One simply cannot mention vodka without striking up images of Russia and vice-versa. It seems vodka is inexplicably tied to this wonderful country but do you ever wonder why?
The prevailing theory is that vodka originated there. But is vodka really from Russia? I did a little research to verify this claim and here’s what I found!
Is Vodka From Russia?
Vodka’s origin remains unresolved but both Russia and Poland claim to be responsible for it. Additionally, both Russia and Poland have historical evidence that supports the presence of vodka in their countries in the middle ages, but as a medical tool and not as a beverage. Nonetheless, history credits a 15th-century Russian monk named Isidore for its invention.
If you want to learn more about vodka’s origins and why it’s associated more with Russia than with Poland, keep on reading!
Where Is The Birthplace Of Vodka?
Many people believe that vodka came from Russia but some historical evidence suggests that Poland has as much claim over vodka as Russia does.
Both Poland and Russia continue to assert this claim as vodka’s originator but to this day, there’s no verifiable evidence that would suffice to settle this debate.
Soviet historians tried to do so in the 1970s by tracing vodka’s origins. They found that it was first produced by a monk in Chudov Monastery, Moscow called Isidore.
Isidore was well-versed with distillation equipment and sometime in the 15th century, he produced the first version of vodka which they called “bread wine.”
Additionally, Isidore made bread wine from alcohol sourced from Genoa which was delivered to them through a Crimean Port called Feodosiya.
By supplying this bread wine to the Grand Duchy of Moscow for the enjoyment of church officials and Russian royals, it earned the favor of Empress Elizabeth I.
In a decree she issued in 1751 that regulated the production of this drink throughout Russia, Empress Elizabeth I referred to the bread wine as “vodka.”
Consequently, this became the first mention of vodka in any written document in Russian history.
While history credits Isidore for the creation of vodka, there’s a lot of historical data to imply that he created his recipe based on the aqua vitae that reached Russia in the 14th century.
This aqua vitae or “living water” was brought to Russia by a Genoese ambassador who visited Moscow in 1386.
Notably, Isidore made his vodka from Genoa alcohol, which is presumed to be aqua vitae, because it is a distilled liquor that resembled the vodka Isidore created.
Moreover, aqua vitae is widely recognized as the forerunner of hard liquors like vodka. So while vodka may have been invented by Isidore, he had the Genoese ambassadors and merchants to thank for inspiring his recipe.
Nevertheless, Poland confidently claims vodka as their creation thanks to a document that proves it was present in Poland in the middle ages, specifically in 1405.
In that year, a document called “Akta Grodzkie” in the Palatinate of Sandomierz recorded the earliest mention of vodka in history.
At that time, the Poles called the consumable version of vodka “gorzalka,” which means “burning water.”
Meanwhile, “wódka” was the version of vodka used for medical purposes, as it was around this time that the Black Death devastated Europe.
Interestingly, gorzalka was also mentioned in Russia in 1533 because Polish merchants imported it to Russia to treat illnesses.
These two mentions of vodka in 1405 and 1533 preceded Empress Elizabeth I’s decree in 1751, making the Poles the more likely originator of vodka-based on this evidence.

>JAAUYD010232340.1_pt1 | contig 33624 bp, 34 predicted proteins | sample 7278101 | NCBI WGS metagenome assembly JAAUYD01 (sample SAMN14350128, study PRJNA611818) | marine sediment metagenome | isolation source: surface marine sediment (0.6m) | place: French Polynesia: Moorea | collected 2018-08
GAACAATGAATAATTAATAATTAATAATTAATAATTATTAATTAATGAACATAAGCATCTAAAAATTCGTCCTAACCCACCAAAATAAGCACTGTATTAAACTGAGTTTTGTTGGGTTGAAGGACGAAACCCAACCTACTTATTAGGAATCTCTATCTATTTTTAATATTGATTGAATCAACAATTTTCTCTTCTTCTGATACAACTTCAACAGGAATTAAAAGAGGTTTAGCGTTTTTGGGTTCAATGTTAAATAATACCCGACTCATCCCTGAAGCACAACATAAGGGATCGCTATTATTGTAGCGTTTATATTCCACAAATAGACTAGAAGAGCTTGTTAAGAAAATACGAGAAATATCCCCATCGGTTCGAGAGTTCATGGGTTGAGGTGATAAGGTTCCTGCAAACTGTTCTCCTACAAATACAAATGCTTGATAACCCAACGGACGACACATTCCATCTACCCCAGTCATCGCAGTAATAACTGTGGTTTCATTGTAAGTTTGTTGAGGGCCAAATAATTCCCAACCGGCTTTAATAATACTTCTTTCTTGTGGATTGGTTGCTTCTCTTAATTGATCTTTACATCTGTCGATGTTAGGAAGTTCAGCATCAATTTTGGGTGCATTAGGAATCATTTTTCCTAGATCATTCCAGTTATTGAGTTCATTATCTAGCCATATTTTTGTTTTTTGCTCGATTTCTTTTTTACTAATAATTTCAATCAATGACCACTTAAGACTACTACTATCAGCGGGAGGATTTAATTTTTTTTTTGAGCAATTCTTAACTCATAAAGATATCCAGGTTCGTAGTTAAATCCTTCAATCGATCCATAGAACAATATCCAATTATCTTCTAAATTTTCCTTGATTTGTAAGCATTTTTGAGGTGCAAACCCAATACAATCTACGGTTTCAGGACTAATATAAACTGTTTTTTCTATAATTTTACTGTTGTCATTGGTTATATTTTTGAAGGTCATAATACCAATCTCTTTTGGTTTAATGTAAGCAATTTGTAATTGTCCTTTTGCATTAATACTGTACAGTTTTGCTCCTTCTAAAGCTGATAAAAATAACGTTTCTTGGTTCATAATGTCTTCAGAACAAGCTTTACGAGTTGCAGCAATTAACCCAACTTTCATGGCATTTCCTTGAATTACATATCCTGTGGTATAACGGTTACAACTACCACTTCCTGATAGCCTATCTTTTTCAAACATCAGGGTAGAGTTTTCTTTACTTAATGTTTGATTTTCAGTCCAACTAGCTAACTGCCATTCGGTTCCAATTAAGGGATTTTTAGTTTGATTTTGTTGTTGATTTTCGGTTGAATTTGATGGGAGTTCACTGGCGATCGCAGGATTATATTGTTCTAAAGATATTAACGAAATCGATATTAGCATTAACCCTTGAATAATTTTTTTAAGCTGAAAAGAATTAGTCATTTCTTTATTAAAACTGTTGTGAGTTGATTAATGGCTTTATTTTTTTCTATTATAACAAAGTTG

Is Vodka A Russian Word?
Even the etymology of vodka is debatable because both Russia and Poland have words that closely resemble it in form and meaning.
Russians came up with “vodka” based on the Russian word for water which is “voda.” Around the time of its conception, Empress Elizabeth called it “little water.”
On the other hand, the Poles used to call vodka “wódka,” and this was recorded prior to Empress Elizabeth’s decree wherein she first used the term vodka.
Is Vodka A Russian Drink?
Vodka is indeed a Russian drink in many ways but primarily because it is Russia’s national drink.
Moreover, vodka is consumed everywhere in Russia and the locals use it to create close bonds with both friends and strangers alike.
In addition to that, Russians also prescribe vodka to fellow Russians and foreigners whenever they have mild ailments like colds or sore throats.
This could be attributed to the fact that Russians believe vodka is healthier compared to other spirits, and even local doctors advocate this kind of thinking.
Even a hangover is believed to be curable with a shot of vodka and this proves that for Russians, vodka’s curative powers are boundless.
It’s not surprising, therefore, that Russia is home to hundreds of vodka brands, the most popular among them being Russky Standart and Flagman.
Notable, too, is the fact that no other country consumes vodka as much as Russia does. But apart from being perceived as healthier and superior in quality, most vodkas sold in Russia are cheap, making them easily accessible to more people.
That said, Russians never drink vodka without a reason and their drinking culture requires someone to make a toast before every shot to make it more meaningful.
Vodka is widely believed to be a Russian invention although historical data proves that Poland has as much a claim to it as Russia does.
Furthermore, the debate over vodka’s origins goes as deep as its etymology because both Russia and Poland have words that are diminutive of “vodka.”
Nevertheless, Russia is credited historically as its originator thanks to 15th-century Russian monk, Isidore, who distilled it for the Grand Duchy of Moscow’s royals and church officials.